Actinic keratosis

Actinic keratosis, also called solar or senile keratosis, is a precancerous skin condition that develops in sun-exposed skin, especially on the face, hands, forearms, and neck. It occurs most often in pale-skinned, fair-haired, light-eyed people beginning at age 30 or 40.

Actinic keratoses are persistent, noticeable, small red, brown, or skin-colored patches that may become scaly, scabbed, or crusted. The patches may itch, burn, or sting.

If the affected skin is protected from the sun, the patches may grow smaller and disappear. If sun exposure continues, they may eventually change into skin cancers (squamous cell carcinoma). Early treatment of actinic keratoses—by cryotherapy (freezing), electrosurgery (burning), curettage (scraping), photodynamic therapy with ALA (a treatment combining light and medicine), or medicines that are put on the skin—can prevent progression to squamous cell carcinoma.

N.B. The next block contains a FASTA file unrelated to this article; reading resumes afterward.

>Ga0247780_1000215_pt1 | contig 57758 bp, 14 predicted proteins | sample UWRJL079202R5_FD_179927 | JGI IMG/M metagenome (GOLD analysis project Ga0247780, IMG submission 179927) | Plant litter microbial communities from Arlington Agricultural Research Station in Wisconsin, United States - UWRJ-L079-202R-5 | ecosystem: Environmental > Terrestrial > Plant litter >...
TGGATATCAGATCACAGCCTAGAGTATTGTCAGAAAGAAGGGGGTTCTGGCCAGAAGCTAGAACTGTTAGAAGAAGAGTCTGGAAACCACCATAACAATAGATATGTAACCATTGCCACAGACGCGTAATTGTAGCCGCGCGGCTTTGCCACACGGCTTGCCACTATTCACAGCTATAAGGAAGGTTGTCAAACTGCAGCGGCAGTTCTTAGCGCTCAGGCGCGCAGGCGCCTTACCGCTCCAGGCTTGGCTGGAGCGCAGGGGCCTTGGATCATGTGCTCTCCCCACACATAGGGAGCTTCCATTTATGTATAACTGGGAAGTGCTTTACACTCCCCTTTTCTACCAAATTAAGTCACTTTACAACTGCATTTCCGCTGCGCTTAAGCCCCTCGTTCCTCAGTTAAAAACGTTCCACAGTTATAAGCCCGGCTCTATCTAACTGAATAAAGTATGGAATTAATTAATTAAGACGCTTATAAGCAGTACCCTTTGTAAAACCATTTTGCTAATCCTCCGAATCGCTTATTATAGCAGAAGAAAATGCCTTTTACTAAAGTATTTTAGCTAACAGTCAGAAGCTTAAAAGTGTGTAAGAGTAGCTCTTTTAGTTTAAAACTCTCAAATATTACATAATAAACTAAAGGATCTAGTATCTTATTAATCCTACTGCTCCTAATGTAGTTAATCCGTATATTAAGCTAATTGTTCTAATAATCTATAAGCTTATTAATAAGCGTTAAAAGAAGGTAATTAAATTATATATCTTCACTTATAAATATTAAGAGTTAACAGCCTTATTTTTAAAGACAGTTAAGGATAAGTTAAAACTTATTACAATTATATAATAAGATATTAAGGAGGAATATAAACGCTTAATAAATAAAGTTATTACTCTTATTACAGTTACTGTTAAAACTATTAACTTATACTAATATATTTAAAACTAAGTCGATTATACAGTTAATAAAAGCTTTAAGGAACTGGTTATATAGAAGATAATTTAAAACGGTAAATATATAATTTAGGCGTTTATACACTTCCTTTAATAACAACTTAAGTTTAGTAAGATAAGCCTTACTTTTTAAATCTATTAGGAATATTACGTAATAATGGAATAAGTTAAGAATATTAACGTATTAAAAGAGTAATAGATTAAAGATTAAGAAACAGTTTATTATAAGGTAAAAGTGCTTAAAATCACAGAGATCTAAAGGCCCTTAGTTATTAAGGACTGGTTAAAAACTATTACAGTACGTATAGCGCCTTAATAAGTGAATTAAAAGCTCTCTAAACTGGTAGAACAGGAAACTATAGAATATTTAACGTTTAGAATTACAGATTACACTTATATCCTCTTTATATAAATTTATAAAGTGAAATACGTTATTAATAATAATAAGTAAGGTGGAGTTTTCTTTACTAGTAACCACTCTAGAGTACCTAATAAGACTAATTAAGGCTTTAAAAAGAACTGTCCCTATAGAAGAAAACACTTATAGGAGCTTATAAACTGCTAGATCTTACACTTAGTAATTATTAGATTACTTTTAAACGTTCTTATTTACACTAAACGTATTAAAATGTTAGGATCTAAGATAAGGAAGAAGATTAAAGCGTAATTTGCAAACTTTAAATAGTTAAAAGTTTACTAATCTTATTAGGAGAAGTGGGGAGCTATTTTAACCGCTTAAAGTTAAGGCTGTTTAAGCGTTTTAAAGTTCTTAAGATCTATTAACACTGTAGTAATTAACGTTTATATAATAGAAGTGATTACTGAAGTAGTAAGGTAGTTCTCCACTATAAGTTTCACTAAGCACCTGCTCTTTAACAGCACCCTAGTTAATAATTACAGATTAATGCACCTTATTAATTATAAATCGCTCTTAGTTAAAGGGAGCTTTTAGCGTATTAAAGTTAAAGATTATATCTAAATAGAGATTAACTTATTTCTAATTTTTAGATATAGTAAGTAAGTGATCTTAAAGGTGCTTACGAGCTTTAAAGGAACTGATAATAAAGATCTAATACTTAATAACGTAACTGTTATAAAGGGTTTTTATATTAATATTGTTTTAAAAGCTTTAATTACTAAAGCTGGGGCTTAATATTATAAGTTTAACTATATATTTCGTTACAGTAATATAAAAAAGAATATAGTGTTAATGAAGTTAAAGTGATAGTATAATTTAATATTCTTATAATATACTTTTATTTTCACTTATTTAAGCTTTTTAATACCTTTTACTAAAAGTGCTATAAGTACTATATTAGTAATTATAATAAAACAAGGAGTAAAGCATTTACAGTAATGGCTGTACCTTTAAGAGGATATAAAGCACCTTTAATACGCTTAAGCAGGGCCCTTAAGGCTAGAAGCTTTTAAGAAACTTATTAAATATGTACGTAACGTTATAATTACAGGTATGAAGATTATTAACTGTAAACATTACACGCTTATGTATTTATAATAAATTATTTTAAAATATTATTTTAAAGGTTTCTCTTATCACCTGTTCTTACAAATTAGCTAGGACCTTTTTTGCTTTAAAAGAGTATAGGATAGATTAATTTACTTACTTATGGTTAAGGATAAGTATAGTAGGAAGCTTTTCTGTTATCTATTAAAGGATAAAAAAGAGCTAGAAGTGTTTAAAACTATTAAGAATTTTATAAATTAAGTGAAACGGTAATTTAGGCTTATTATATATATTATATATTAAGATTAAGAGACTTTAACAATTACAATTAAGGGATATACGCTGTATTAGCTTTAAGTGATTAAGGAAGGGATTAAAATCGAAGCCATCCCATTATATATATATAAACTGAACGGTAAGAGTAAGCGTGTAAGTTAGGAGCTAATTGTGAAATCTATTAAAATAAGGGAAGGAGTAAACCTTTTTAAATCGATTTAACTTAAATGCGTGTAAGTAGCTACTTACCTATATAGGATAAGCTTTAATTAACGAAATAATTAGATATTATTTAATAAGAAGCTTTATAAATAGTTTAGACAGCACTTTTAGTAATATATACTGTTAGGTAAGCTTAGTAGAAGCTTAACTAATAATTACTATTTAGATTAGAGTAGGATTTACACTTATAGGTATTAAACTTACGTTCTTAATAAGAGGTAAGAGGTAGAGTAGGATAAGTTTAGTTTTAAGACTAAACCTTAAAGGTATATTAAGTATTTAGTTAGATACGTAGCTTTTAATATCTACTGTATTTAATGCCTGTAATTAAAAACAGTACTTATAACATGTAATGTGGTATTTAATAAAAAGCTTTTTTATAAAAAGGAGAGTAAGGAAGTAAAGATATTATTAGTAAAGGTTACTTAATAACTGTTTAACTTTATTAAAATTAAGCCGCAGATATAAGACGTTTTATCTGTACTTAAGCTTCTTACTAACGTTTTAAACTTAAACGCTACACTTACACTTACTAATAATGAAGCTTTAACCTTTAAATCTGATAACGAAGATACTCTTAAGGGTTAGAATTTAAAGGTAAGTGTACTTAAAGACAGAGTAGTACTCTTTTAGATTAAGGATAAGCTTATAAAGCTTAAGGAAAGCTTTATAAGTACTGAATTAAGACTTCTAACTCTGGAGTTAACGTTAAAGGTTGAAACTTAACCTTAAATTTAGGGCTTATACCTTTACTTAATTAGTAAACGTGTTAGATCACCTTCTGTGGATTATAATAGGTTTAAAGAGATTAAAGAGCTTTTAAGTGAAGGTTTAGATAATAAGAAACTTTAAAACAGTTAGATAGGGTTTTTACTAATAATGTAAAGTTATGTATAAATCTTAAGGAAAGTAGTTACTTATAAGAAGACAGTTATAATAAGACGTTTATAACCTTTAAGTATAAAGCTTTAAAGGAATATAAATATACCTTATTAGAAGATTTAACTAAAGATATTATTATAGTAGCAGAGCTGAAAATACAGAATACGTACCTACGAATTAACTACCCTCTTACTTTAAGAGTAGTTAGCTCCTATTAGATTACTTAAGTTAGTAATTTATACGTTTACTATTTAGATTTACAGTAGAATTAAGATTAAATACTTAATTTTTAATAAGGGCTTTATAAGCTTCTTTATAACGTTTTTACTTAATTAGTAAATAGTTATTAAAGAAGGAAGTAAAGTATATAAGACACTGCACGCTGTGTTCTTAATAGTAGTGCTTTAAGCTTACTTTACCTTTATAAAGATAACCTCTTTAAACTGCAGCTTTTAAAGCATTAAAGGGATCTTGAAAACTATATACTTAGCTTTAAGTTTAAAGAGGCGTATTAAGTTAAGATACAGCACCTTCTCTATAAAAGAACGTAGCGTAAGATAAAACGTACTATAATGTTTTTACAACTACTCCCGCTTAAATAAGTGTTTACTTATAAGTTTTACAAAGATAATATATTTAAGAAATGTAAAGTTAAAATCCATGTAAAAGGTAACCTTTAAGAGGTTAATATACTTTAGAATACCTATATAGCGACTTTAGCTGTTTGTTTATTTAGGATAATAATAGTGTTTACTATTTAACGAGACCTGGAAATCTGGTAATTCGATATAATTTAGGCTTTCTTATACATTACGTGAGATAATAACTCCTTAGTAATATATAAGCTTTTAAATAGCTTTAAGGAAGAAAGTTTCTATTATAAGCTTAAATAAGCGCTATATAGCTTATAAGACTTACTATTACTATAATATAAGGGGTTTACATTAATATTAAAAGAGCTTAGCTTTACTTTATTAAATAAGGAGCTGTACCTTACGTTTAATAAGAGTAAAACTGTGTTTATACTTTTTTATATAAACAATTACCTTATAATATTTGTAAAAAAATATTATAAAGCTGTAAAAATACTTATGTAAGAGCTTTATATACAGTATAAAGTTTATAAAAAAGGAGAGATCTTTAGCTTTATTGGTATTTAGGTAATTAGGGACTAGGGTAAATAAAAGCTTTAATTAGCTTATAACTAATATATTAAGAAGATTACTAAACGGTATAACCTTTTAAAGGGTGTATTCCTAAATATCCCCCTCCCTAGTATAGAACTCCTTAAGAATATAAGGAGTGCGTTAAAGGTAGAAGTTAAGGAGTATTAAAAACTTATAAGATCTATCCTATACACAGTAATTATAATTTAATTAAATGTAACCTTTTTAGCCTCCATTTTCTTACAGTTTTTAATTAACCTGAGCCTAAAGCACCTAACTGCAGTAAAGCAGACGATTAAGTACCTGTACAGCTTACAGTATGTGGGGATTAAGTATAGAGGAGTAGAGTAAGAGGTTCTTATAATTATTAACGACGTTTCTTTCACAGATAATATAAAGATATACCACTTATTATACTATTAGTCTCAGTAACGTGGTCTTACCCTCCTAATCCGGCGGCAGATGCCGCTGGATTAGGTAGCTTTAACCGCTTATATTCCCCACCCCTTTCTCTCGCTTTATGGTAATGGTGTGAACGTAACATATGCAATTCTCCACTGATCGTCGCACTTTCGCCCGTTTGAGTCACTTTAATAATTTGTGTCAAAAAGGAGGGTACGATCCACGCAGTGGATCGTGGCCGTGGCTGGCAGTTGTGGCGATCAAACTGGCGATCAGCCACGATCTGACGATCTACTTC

Last Updated: October 14, 2008

Author: Bets Davis, MFA

Medical Review: Kathleen Romito, MD - Family Medicine & Alexander H. Murray, MD, FRCPC - Dermatology

related physicians

related services

Bon Secours International| Sisters of Bon Secours USA| Bon Secours Health System

This information does not replace the advice of a doctor. Healthwise disclaims any warranty or liability for your use of this information. Your use of this information means that you agree to the Terms of Use. Privacy Policy. How this information was developed to help you make better health decisions.

© 1995-2010 Healthwise, Incorporated. Healthwise, Healthwise for every health decision, and the Healthwise logo are trademarks of Healthwise, Incorporated.